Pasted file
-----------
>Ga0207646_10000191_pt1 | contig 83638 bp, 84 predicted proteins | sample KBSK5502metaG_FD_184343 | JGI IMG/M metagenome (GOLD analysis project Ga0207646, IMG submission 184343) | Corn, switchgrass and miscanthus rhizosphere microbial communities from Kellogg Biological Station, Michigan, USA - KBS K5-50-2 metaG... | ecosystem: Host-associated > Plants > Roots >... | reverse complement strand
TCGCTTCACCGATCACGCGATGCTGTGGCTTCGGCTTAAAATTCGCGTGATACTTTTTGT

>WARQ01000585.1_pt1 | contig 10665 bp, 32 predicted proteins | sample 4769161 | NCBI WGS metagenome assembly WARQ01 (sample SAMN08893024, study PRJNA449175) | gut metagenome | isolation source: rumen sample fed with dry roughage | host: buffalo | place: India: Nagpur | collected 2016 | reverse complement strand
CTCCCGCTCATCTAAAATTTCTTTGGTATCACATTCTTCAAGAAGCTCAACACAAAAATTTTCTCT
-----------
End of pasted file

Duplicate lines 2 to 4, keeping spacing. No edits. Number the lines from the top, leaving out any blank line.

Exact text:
TCGCTTCACCGATCACGCGATGCTGTGGCTTCGGCTTAAAATTCGCGTGATACTTTTTGT

>WARQ01000585.1_pt1 | contig 10665 bp, 32 predicted proteins | sample 4769161 | NCBI WGS metagenome assembly WARQ01 (sample SAMN08893024, study PRJNA449175) | gut metagenome | isolation source: rumen sample fed with dry roughage | host: buffalo | place: India: Nagpur | collected 2016 | reverse complement strand
CTCCCGCTCATCTAAAATTTCTTTGGTATCACATTCTTCAAGAAGCTCAACACAAAAATTTTCTCT